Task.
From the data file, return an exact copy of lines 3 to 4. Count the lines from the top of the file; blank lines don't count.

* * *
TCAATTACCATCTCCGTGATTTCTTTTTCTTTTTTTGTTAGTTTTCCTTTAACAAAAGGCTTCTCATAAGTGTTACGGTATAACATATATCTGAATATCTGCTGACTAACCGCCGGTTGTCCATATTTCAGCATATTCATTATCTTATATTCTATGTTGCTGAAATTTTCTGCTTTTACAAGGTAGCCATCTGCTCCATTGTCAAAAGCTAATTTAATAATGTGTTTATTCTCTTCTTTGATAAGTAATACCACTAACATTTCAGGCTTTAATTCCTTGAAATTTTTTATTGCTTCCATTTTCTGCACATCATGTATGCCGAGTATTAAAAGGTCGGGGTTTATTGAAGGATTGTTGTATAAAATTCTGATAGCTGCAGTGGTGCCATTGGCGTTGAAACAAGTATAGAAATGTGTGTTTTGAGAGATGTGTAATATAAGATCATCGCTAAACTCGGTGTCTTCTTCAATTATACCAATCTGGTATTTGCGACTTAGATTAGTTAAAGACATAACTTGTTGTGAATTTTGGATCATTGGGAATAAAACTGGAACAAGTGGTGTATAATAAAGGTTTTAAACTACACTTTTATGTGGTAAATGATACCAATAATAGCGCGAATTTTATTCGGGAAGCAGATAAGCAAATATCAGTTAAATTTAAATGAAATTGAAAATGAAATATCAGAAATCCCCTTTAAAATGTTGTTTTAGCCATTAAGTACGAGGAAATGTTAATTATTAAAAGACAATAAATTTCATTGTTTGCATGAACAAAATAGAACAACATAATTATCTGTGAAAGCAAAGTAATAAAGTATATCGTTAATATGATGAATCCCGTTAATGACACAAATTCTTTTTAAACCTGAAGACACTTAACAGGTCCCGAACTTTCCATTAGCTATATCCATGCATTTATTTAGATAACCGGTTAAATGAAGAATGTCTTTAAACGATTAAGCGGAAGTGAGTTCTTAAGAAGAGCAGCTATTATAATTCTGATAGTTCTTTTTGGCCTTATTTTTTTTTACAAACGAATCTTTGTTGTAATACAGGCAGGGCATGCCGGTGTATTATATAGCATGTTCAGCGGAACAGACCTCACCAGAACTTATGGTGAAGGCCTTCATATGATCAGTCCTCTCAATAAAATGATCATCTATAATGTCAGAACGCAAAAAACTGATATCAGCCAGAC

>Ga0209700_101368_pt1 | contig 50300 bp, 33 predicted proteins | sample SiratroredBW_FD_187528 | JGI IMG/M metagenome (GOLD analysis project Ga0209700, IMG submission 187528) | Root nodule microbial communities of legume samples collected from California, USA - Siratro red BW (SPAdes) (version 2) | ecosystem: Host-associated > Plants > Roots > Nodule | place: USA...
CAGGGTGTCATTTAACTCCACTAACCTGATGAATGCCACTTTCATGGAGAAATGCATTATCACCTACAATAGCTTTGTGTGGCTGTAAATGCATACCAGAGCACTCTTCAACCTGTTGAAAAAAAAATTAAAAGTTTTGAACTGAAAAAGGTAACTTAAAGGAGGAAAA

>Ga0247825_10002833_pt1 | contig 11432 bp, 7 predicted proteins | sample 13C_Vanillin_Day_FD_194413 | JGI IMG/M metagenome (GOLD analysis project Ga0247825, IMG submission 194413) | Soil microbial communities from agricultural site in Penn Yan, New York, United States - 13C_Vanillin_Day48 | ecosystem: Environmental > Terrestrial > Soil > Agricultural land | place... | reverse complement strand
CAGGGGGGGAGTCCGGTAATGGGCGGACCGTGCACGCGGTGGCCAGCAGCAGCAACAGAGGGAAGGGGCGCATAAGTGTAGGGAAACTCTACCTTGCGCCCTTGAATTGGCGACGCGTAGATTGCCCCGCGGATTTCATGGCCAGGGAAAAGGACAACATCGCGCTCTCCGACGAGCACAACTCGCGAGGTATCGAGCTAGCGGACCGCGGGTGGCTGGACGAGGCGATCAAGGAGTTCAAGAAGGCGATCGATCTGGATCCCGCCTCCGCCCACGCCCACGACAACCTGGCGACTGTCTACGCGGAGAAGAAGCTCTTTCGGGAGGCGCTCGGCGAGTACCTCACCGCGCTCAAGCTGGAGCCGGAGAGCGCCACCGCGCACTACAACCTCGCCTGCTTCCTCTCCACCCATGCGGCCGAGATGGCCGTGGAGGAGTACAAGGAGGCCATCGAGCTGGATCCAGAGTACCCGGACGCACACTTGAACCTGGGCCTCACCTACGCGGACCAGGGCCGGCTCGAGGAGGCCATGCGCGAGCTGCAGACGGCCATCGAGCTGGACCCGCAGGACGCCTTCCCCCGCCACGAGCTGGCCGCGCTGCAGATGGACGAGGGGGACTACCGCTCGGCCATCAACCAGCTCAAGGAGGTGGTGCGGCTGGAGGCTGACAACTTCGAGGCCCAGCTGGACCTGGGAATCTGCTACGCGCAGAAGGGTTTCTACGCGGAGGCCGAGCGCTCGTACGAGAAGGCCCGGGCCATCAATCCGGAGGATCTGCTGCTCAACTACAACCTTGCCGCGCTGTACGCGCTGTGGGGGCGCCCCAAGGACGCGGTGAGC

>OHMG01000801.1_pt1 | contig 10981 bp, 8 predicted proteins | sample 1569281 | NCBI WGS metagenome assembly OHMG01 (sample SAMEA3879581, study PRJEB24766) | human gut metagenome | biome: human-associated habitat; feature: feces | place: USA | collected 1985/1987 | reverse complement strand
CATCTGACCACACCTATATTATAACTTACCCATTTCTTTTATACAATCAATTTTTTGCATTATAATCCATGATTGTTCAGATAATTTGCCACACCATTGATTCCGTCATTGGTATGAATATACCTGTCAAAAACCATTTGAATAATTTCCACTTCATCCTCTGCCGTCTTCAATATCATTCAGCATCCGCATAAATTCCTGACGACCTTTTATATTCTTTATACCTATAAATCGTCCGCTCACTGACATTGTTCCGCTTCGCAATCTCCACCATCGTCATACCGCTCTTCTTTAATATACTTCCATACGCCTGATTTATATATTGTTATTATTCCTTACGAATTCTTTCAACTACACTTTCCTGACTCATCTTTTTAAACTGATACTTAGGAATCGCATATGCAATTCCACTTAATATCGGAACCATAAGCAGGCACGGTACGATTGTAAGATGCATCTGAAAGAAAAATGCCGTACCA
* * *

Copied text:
CAGGGTGTCATTTAACTCCACTAACCTGATGAATGCCACTTTCATGGAGAAATGCATTATCACCTACAATAGCTTTGTGTGGCTGTAAATGCATACCAGAGCACTCTTCAACCTGTTGAAAAAAAAATTAAAAGTTTTGAACTGAAAAAGGTAACTTAAAGGAGGAAAA

>Ga0247825_10002833_pt1 | contig 11432 bp, 7 predicted proteins | sample 13C_Vanillin_Day_FD_194413 | JGI IMG/M metagenome (GOLD analysis project Ga0247825, IMG submission 194413) | Soil microbial communities from agricultural site in Penn Yan, New York, United States - 13C_Vanillin_Day48 | ecosystem: Environmental > Terrestrial > Soil > Agricultural land | place... | reverse complement strand